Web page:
Ice Castle Project
Our Early Learning School (JK - Gr. 1) decided to
collaboratively build an ice castle in our school playground
To begin this collaboration, we needed to plan together as a
staff, to set a date for our actual construction. We knew it
would take a few weeks of preparation to get the ice blocks
1. We sent a letter home to parents, asking them to keep
their empty 2 liter milk cartons, and begin to start
freezing the blocks by filling them with water and a few
drops of food colouring. We discovered that it took varying
amounts of time for the water to completely freeze through
to the center - depending on the outside temperature. Some
parents began to freeze them in their freezers rather than
rely on frigid temperatures. With each child bringing in ice
bricks/blocks, we would have enough to build several walls.
2. The Grade one classes had to estimate the size of the
castle dependent on the number of bricks brought in. Each
class was polled to find out approximately how many blocks
would be brought in on that date. Using lego bricks (2x4),
they began to build sample castles to see how big they could
make the castle and how many rows high it could be.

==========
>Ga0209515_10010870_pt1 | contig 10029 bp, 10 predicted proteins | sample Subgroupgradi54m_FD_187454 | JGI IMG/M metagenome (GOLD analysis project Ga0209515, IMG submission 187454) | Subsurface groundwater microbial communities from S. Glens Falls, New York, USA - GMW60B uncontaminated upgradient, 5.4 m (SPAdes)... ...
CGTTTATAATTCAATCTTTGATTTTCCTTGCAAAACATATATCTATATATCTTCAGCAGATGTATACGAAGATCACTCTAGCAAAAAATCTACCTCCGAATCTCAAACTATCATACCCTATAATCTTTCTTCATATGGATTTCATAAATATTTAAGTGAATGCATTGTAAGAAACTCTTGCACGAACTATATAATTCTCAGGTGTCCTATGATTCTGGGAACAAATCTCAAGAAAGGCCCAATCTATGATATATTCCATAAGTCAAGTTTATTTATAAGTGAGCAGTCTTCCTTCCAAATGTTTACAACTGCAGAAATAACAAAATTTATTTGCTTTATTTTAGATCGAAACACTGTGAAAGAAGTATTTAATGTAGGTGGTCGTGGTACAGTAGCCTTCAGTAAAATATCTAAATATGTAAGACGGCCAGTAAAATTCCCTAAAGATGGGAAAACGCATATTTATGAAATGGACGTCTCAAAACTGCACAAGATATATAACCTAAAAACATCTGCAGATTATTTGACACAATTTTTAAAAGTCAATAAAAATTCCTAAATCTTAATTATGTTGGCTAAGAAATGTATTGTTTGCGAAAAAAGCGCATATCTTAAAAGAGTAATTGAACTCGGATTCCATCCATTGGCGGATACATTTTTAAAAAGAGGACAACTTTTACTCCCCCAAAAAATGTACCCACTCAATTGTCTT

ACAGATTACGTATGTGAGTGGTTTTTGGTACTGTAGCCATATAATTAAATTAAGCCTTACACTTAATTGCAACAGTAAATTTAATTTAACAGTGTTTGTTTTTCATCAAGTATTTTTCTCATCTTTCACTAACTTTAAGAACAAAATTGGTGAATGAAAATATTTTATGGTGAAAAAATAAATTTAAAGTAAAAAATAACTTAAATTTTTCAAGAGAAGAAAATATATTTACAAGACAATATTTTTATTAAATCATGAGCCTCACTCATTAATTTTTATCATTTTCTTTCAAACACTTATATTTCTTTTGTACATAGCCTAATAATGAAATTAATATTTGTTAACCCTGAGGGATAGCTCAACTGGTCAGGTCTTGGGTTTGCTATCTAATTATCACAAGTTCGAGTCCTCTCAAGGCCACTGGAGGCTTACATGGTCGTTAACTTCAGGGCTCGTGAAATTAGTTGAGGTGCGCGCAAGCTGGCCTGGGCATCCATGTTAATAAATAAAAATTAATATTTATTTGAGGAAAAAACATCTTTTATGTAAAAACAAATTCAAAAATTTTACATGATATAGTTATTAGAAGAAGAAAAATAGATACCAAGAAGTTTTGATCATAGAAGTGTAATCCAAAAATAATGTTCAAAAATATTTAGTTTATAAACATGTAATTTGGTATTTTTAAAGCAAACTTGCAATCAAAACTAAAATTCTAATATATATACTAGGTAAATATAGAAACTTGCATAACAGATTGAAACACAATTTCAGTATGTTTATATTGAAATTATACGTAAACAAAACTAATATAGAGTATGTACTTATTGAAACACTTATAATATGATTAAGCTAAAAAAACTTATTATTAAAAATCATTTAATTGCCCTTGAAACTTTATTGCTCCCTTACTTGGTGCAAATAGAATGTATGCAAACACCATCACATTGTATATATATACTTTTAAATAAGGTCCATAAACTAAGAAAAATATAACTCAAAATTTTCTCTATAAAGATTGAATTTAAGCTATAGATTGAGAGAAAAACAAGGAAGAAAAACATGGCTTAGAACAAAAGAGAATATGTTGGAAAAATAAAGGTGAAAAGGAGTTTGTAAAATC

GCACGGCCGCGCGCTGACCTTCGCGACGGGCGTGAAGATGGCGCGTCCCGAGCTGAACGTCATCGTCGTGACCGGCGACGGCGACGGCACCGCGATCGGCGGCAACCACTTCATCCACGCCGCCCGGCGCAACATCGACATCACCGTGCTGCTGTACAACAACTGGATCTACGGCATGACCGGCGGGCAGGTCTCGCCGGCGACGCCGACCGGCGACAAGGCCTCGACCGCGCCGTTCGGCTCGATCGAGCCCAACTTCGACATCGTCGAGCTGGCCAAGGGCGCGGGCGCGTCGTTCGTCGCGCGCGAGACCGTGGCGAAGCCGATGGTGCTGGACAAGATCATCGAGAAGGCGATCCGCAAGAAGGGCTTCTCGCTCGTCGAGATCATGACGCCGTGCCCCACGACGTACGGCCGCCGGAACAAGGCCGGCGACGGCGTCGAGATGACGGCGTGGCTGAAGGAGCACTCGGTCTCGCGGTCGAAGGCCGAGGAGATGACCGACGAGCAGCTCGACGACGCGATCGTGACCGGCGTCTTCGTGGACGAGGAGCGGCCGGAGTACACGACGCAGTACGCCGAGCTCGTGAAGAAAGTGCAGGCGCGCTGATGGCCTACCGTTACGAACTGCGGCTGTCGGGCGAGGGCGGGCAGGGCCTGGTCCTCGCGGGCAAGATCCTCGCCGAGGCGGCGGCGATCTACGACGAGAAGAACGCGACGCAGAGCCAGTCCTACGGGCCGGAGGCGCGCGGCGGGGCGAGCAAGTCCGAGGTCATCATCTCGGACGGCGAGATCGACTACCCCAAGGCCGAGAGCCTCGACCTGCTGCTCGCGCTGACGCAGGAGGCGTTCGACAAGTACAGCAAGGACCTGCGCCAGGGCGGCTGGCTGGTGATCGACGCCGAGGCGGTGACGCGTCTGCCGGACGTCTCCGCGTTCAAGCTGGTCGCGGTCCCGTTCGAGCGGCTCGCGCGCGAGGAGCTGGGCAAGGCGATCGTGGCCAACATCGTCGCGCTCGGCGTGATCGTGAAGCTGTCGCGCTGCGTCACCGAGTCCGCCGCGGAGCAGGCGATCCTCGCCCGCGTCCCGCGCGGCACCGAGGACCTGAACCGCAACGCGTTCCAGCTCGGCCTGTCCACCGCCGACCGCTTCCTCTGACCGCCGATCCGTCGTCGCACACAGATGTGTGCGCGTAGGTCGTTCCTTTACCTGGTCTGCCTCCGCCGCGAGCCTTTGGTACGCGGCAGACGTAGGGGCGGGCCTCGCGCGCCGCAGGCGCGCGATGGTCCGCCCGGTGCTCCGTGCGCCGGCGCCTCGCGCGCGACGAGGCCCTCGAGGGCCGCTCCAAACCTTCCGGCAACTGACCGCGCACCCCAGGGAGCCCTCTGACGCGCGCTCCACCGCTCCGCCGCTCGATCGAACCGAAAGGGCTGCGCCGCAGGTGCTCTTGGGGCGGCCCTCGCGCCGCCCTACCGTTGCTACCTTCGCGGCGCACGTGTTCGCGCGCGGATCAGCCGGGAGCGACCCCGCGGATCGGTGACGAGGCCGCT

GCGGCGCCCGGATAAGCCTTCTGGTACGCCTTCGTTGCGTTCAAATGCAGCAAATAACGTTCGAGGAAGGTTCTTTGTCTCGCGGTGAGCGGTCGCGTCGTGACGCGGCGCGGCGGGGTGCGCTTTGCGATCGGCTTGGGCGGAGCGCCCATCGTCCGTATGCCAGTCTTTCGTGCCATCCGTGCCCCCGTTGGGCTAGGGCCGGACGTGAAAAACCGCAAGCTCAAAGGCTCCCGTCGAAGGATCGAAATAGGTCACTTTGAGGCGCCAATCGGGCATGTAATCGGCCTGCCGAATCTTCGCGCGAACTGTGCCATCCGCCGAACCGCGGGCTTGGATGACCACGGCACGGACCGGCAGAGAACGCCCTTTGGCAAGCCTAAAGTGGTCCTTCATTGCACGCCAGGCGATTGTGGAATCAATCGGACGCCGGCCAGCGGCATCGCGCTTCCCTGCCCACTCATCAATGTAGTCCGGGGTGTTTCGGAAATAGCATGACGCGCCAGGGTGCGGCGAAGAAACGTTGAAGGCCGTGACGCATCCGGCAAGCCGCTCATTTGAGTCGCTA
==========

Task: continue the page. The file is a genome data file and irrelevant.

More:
3. The day of the actual build, each class had an assigned
half hour time to do their portion of the building. We had
several parents who offered to stay and support the project
4. The grade ones started, with the base row, using a string
guide to follow for the foundation row.
5. Once the initial row was laid, the second row was added
on. Children found that when they just set them on top of
the first block they slid off. Next they tried adding water
between the blocks, but the same thing happened.
6. What would keep the blocks from sliding off? Parents and
children alike were trying different solutions, when finally
one boy discovered that using the wet snow from the base of
the blocks, worked perfectly as a glue or mortar. It was
like a slurry mixture of very heavy wet snow. They shared
that information with the next class, and construction
7. Each class worked together with some children opening the
milk cartons, some were bringing out water in buckets, some
gathering loose snow from further out in the field and
making a pile to access for making slurry. The half hour
seemed to by so quickly.
8. Children's mitts were soaked and cold, yet the pride they
felt when they finished was wonderful. They knew that they
had planned, used trial and error to problem solve, shared
information, collaborated, encouraged each other, and worked
as a team.
Elaborations were added bit by bit, but as the days warmed,
the castle began to disintegrate, and blocks were carried
off for smaller play activities.
The last block (in a northern, shaded corner) took a long
time to melt - almost lasting till dandelions had begun to
bloom against the school wall.